Extension Educator, Horticulture
The end of summer is bittersweet. I enjoy the cooler days, magnificent sunsets and crystal clear nights that fracture into the long shadows of the morning. I bid a fond farewell to the last Japanese beetle pressed into the bottom of my shoe. If you are just not ready to say goodbye to your flowers, some simple techniques for preserving flowers and foliage may be your answer.
The simplest method is air-drying. Gather flowers into small bundles with twist ties. Hang the bundles upside down in a well-ventilated area away from direct light. Yarrow, blue salvia, globe amaranth, German statice, annual statice, baby's breath, liatris, strawflower, bells-of-Ireland and lavender can all be dried by this method. Any flowers used in drying should be picked in their prime, just as flowers open. Some colors dry better than others. Yellow, pink and blue generally stay about the same color. Deep reds tend to turn black.
For use in arrangements remove the stems and replace with 20 to 24 gauge wires sold at most hobby stores. Push the wire up through the bottom of the flower before drying, make a small hook on the end of the wire and pull back down into the flower.
Plants such money plant, love-in-a-mist and purple coneflower also have interesting seedpods which can be easily air dried. Many of the ornamental grasses also have magnificent flowers this time of year. To keep them as dried flowers, cut them in their prime as the flowers first develop. If you wait too late, they may shatter and only the cat will find them interesting.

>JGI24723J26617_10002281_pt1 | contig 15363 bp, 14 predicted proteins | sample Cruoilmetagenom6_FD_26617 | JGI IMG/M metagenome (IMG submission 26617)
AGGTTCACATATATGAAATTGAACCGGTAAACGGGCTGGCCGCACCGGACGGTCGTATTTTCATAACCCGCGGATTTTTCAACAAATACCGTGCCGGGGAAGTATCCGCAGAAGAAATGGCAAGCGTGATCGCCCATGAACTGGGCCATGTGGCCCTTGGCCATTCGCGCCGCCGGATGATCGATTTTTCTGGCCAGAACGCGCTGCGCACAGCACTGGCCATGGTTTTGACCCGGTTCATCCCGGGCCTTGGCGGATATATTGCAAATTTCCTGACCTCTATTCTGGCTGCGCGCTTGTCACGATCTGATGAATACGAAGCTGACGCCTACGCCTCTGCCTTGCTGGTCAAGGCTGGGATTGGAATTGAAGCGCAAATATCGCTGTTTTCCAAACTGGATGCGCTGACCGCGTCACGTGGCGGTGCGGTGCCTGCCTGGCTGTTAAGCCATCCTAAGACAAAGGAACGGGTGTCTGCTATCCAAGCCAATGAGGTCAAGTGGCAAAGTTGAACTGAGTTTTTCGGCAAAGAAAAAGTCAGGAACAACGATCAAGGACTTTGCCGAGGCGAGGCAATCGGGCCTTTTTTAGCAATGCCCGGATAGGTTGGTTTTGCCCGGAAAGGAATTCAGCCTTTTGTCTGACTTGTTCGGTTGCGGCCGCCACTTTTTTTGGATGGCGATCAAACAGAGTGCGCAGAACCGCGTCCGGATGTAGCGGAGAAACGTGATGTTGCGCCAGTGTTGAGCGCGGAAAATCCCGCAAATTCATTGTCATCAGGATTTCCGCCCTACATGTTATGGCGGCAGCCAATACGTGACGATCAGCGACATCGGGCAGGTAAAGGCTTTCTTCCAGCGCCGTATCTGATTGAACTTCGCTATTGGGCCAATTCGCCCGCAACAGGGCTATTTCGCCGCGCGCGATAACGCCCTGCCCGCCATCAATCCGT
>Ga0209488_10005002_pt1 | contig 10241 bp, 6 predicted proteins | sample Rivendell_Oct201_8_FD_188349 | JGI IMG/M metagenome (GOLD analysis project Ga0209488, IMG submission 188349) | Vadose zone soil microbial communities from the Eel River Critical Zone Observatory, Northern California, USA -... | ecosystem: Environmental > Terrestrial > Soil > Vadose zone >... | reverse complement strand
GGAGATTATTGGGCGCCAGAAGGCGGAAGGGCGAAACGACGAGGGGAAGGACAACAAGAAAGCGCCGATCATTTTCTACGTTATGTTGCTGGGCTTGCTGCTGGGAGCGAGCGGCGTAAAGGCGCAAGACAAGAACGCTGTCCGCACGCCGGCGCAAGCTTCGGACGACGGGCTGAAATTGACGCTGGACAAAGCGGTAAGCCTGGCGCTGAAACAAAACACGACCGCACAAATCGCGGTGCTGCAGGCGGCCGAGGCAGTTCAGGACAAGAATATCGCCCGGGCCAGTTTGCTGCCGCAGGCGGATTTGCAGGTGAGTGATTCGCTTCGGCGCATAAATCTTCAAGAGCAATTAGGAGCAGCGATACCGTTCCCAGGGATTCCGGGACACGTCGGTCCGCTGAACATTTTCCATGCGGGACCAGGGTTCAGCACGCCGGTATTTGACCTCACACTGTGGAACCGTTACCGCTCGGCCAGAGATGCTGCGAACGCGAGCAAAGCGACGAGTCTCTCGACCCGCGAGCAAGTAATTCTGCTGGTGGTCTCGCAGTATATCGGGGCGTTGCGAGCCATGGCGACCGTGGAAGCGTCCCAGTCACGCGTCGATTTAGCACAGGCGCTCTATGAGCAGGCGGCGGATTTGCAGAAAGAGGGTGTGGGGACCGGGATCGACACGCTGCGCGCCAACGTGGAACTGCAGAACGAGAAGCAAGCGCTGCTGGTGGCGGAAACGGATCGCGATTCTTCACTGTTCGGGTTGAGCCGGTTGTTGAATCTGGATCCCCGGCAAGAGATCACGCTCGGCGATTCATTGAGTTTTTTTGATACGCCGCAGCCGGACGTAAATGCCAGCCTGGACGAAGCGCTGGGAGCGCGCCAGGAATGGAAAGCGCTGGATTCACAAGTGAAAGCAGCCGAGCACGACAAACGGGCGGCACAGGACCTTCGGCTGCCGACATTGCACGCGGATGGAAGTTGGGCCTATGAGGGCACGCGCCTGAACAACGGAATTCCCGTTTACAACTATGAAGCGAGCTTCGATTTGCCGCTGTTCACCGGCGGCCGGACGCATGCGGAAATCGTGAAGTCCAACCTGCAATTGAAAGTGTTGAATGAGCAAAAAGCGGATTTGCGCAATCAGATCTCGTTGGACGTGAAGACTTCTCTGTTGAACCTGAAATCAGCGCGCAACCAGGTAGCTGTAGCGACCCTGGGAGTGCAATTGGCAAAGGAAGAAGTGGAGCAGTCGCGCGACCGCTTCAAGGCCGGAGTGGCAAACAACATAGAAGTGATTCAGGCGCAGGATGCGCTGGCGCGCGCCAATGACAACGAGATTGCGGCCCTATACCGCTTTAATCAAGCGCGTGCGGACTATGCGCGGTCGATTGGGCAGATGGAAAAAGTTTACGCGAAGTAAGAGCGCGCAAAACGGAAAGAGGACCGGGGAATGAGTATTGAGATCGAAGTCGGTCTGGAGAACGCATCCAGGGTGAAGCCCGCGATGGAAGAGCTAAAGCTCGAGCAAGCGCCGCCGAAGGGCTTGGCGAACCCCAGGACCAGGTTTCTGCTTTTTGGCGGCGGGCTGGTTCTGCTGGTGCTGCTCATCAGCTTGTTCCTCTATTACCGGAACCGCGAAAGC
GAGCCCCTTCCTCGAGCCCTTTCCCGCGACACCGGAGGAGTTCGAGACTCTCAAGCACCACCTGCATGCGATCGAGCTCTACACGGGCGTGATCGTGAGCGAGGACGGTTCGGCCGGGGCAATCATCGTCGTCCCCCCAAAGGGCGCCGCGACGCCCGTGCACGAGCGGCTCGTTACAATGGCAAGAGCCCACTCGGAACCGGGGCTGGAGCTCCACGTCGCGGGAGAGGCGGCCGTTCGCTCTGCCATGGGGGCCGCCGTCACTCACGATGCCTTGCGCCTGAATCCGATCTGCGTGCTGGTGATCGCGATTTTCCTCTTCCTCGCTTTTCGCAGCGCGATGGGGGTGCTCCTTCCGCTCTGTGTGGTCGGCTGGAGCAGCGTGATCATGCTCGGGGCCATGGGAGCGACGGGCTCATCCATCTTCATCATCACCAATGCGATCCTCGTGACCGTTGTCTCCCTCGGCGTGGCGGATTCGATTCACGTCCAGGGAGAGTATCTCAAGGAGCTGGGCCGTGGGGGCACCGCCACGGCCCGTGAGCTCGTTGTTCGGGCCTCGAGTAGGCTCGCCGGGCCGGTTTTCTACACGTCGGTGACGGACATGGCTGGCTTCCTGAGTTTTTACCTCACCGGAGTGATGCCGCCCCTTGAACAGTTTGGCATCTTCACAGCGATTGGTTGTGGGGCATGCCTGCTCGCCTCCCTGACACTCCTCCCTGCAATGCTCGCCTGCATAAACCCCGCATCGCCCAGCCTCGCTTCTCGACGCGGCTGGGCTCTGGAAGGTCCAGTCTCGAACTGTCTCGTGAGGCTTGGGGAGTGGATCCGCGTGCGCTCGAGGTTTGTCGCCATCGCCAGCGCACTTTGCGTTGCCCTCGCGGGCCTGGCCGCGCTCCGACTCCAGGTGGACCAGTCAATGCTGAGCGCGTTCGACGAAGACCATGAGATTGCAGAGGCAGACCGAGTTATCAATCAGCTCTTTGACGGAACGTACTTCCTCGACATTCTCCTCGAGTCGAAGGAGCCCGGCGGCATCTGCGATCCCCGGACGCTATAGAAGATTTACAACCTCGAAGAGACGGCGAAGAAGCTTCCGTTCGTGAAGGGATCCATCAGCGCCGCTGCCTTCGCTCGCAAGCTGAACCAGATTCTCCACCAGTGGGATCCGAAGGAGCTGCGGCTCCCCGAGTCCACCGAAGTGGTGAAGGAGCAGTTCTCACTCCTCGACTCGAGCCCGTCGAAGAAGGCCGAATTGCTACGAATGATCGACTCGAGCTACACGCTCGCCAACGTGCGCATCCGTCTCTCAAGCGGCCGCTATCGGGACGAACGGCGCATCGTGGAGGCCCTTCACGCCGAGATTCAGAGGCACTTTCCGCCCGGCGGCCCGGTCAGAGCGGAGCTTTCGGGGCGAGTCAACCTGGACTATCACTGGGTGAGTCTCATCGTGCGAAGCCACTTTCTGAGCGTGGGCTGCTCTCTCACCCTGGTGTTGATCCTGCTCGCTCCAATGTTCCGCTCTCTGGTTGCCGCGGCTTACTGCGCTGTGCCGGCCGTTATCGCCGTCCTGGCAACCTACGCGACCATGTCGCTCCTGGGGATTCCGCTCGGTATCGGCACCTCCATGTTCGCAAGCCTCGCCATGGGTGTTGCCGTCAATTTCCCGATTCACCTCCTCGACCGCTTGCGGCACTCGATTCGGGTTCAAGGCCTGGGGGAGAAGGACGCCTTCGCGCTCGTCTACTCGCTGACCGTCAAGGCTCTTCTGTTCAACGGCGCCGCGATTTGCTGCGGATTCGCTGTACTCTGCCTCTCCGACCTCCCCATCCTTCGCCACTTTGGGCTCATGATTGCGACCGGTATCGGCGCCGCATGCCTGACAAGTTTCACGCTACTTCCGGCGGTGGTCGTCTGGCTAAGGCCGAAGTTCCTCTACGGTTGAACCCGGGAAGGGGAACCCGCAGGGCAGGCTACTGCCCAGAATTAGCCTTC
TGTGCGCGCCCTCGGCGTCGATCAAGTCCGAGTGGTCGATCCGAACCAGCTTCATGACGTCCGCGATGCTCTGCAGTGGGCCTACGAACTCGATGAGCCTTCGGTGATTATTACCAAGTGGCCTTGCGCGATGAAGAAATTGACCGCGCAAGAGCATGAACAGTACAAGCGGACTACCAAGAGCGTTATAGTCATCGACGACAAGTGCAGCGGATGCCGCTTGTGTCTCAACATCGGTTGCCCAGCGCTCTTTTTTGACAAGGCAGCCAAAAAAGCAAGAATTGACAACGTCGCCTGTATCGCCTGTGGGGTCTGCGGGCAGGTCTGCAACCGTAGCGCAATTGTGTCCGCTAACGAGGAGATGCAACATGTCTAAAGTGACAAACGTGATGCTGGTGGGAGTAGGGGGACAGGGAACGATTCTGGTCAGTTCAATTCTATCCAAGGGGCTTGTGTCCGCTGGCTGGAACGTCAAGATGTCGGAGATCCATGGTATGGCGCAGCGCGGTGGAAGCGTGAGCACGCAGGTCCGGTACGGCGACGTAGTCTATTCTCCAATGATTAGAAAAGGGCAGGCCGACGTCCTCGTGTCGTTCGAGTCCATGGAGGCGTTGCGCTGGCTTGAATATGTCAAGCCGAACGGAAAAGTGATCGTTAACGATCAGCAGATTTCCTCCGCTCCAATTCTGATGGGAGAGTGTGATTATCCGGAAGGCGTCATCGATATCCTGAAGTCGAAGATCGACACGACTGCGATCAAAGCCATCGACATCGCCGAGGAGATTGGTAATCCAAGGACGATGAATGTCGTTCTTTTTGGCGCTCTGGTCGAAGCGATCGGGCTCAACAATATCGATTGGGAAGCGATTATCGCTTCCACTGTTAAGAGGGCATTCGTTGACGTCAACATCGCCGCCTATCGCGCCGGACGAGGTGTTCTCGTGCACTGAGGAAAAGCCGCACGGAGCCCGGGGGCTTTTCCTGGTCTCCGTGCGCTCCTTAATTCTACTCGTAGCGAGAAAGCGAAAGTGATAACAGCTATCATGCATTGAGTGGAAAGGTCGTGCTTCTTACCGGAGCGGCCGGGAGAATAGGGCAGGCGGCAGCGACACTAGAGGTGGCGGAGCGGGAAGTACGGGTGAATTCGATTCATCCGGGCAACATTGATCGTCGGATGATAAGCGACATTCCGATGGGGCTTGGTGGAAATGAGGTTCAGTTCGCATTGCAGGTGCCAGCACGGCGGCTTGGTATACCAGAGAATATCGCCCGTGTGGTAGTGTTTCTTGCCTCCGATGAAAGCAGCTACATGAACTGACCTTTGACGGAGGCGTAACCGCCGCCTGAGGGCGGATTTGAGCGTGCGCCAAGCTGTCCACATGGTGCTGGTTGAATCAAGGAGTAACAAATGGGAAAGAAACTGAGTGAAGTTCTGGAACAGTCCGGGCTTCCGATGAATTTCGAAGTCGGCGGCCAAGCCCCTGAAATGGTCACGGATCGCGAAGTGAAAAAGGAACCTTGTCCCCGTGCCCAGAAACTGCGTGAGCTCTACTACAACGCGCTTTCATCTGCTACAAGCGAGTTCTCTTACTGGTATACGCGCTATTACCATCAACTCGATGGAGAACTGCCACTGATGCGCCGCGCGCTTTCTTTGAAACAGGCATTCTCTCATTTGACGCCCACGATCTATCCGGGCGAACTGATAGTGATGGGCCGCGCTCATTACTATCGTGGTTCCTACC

Other flowers that are fuller and have more petals such as roses, lilies, snapdragons, orchids or daisies need to be dried using a drying agent. These materials help to dry the petals while maintaining the flower's natural shape. Fall colored leaves can also be preserved using silica gel. Popular homemade drying agents include equal parts borax with white cornmeal. This mixture takes about 2-3 weeks for drying. When using the borax cornmeal mixture, containers should be left uncovered during the drying process.
Commercially available drying mixes that contain silica gel are available at most hobby stores. Drying with silica gel usually takes about 3 to 8 days depending on the thickness of the flower. Most commercial mixes will give you basic times on the container. Microwave ovens can speed the process but be careful not to over dry the flowers.
Choose a container that can be sealed with a lid and large enough to hold the flower and gel. Fill the container with an inch or two of the gel and make a slight depression. Remove the stem from the flower head and place the flower in the depression. Sift the gel in and around the flower to support the petals. Next gently pour a fine stream of gel around each petal. Start with the outer petals and move to the center of the flower. Use a toothpick to move the petals to maintain the natural shape of the flower. Place the container in a warm, dry place.
Branches and leaves can also be preserved in a more supple form using a solution of one part glycerin to two parts water.
Place the solution in a flat pan. Submerge the leaves in the liquid by weighing them down with stones. In 2-6 days leaves should have absorbed the liquid. Remove leaves from the pan and wipe off all the liquid with a soft cloth.
Small branches can also be cut a few inches up the stem and placed in the glycerin solution. Leave in solution until small droplets of glycerin come out the leaves. This may take several weeks.
Experiment with preserving a bit of summer.